Dallas-Fort Worth healthcare workers are paid slightly more than the national average, according the U.S. Bureau of Labor Statistics (BLS).
Healthcare practitioners and technical workers—such as physicians, nutritionists and therapists—earn a mean hourly wage of $35.53 an hour, which is 1 percent more than the U.S. average of $35.35. Healthcare support personnel –such as health aides and administrative staff—earn $14.11 an hour or 6 percent more than the U.S. average of $13.36.
Although DFW has a reputation as a robust healthcare market, healthcare workers comprise a smaller proportion of the local labor market. In the U.S., healthcare workers account for nearly 9 percent of the U.S. labor force, compared with 7.5 percent in DFW.
There is wide variability in median annual salaries for clinicians. DFW internists make about $30,000 less than the statewide median. Likewise, DFW surgeons earn more than $13,000 less that the Texas median. On the other hand, DFW psychiatrists earn nearly $60,000 more annually than their statewide counterparts do. Likewise, obstetricians and gynecologists earn $30,000 more than the Texas median, and midwives earn about $20,000 more annually.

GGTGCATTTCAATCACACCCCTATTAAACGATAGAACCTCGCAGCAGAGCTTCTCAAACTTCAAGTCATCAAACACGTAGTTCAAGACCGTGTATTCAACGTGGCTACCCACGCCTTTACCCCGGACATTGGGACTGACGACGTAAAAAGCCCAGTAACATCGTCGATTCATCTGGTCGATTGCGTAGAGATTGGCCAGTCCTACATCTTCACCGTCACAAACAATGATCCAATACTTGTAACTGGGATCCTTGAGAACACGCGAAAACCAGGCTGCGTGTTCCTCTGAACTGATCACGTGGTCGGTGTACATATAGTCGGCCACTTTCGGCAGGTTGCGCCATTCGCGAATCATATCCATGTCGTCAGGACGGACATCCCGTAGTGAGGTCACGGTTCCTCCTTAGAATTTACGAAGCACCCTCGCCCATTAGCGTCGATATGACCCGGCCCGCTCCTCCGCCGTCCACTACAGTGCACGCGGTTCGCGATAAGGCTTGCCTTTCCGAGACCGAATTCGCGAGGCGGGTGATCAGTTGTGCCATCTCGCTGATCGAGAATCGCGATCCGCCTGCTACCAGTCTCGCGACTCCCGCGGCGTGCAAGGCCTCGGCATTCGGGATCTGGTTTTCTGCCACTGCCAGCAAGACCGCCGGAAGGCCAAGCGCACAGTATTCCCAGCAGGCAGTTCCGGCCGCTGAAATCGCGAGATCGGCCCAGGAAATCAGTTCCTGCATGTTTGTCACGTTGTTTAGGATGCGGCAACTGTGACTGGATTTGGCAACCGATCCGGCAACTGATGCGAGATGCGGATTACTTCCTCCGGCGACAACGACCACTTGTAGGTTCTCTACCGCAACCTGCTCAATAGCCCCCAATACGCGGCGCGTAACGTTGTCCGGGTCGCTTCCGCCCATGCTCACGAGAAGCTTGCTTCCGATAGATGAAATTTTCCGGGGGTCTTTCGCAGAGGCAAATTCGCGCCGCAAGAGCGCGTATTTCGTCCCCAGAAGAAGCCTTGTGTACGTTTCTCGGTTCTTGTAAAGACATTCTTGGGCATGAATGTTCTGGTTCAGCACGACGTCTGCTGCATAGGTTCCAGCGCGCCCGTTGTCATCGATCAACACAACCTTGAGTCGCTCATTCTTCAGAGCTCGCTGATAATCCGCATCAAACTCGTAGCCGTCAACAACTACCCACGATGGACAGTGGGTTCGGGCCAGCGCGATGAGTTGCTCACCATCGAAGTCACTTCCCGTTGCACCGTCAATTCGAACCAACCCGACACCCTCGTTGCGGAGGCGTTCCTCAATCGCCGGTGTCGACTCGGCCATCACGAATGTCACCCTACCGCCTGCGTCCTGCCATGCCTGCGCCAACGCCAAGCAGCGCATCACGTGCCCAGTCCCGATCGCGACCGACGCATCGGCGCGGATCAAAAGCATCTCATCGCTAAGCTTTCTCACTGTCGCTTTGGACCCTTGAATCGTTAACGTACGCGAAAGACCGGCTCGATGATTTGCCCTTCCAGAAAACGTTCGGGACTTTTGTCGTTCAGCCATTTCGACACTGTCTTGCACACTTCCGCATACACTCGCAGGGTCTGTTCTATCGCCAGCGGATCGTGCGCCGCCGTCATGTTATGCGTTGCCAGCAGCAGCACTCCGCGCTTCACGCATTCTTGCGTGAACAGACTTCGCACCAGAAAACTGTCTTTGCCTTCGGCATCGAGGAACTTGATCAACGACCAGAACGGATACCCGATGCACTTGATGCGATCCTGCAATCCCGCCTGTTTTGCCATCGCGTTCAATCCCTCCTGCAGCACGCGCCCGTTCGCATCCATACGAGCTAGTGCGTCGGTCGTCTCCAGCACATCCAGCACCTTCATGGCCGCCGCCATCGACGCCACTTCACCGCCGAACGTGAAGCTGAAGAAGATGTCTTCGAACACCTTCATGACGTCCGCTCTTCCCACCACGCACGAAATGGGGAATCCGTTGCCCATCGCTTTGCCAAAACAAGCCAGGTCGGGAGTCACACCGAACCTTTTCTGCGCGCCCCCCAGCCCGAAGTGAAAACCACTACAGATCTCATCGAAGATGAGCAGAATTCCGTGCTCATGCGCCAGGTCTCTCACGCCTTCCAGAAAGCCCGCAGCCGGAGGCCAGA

Benjamin Isgur, Dallas-based director of the PricewaterhouseCoopers Health Research Institute, said several factors could be contributing to the difference between local and national healthcare compensation. He said DFW workers may have more options for employment and healthcare must compete against other sectors, especially for administrative staff. He also said relatively high utilization of health services in DFW might create more demand for health workers, thereby raising salaries.
Steve Love, president and chief executive officer of the Dallas-Fort Worth Hospital Council, said his organization has been conducting salary surveys for key hospital positions for 15 years. He said North Texas hospital salaries track closely with the statewide medians. He noted the BLS data included non-hospital facilities such as freestanding clinics and physician offices.
Steve Jacob is editor of D Healthcare Daily and author of the book Health Care in 2020: Where Uncertain Reform, Bad Habits, Too Few Doctors and Skyrocketing Costs Are Taking Us. He can be reached at [email protected]